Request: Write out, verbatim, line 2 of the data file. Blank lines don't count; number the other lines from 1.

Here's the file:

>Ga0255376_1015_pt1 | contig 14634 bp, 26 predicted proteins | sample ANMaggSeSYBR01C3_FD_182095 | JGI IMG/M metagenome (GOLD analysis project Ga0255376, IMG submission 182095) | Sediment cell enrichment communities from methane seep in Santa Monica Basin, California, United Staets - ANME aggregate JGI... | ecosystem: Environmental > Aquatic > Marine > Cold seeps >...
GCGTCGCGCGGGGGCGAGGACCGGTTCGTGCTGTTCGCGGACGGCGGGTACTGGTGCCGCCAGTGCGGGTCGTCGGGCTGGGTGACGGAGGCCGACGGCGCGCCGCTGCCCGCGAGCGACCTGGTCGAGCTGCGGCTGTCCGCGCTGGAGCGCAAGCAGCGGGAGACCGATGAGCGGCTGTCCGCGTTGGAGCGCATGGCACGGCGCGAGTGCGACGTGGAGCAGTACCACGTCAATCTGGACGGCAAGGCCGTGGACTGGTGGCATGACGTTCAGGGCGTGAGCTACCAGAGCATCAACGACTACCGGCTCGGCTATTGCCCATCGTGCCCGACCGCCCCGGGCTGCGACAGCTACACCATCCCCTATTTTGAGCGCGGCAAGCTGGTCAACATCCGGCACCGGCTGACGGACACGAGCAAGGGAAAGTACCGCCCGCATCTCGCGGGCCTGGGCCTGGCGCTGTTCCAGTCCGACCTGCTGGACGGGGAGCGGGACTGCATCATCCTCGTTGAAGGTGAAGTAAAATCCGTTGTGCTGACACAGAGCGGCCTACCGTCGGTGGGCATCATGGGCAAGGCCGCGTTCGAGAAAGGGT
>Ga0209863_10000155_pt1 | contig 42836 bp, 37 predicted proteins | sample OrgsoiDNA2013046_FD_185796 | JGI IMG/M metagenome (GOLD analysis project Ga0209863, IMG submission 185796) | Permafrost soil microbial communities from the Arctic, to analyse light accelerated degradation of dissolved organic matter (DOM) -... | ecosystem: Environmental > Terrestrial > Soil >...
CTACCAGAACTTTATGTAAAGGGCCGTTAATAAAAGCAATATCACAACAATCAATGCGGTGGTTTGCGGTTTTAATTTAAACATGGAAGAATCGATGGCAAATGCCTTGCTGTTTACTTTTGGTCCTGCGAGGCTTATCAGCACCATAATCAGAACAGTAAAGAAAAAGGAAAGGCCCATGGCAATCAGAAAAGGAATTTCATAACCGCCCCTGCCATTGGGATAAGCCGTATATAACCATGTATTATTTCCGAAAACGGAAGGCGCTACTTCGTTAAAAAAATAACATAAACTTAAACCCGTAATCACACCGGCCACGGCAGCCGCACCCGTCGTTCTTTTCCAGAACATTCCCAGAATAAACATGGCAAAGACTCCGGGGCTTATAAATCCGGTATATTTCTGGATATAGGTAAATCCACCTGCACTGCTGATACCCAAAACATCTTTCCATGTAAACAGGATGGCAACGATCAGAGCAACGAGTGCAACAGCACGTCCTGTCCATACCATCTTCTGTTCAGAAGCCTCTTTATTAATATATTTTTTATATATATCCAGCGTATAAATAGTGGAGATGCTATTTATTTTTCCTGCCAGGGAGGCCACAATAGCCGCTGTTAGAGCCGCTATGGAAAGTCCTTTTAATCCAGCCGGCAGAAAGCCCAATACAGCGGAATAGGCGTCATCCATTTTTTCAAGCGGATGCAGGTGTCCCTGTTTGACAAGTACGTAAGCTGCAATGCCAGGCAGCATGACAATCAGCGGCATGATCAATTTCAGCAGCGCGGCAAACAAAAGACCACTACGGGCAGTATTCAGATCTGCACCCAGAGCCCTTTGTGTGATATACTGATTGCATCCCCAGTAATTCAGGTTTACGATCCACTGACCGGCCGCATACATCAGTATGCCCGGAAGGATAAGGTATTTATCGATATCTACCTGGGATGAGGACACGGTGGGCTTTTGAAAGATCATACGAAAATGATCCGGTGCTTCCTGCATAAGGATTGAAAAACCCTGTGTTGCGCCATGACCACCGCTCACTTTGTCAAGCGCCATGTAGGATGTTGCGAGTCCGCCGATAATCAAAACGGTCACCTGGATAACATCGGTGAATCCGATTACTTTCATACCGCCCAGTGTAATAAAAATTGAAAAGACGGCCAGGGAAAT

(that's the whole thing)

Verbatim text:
GCGTCGCGCGGGGGCGAGGACCGGTTCGTGCTGTTCGCGGACGGCGGGTACTGGTGCCGCCAGTGCGGGTCGTCGGGCTGGGTGACGGAGGCCGACGGCGCGCCGCTGCCCGCGAGCGACCTGGTCGAGCTGCGGCTGTCCGCGCTGGAGCGCAAGCAGCGGGAGACCGATGAGCGGCTGTCCGCGTTGGAGCGCATGGCACGGCGCGAGTGCGACGTGGAGCAGTACCACGTCAATCTGGACGGCAAGGCCGTGGACTGGTGGCATGACGTTCAGGGCGTGAGCTACCAGAGCATCAACGACTACCGGCTCGGCTATTGCCCATCGTGCCCGACCGCCCCGGGCTGCGACAGCTACACCATCCCCTATTTTGAGCGCGGCAAGCTGGTCAACATCCGGCACCGGCTGACGGACACGAGCAAGGGAAAGTACCGCCCGCATCTCGCGGGCCTGGGCCTGGCGCTGTTCCAGTCCGACCTGCTGGACGGGGAGCGGGACTGCATCATCCTCGTTGAAGGTGAAGTAAAATCCGTTGTGCTGACACAGAGCGGCCTACCGTCGGTGGGCATCATGGGCAAGGCCGCGTTCGAGAAAGGGT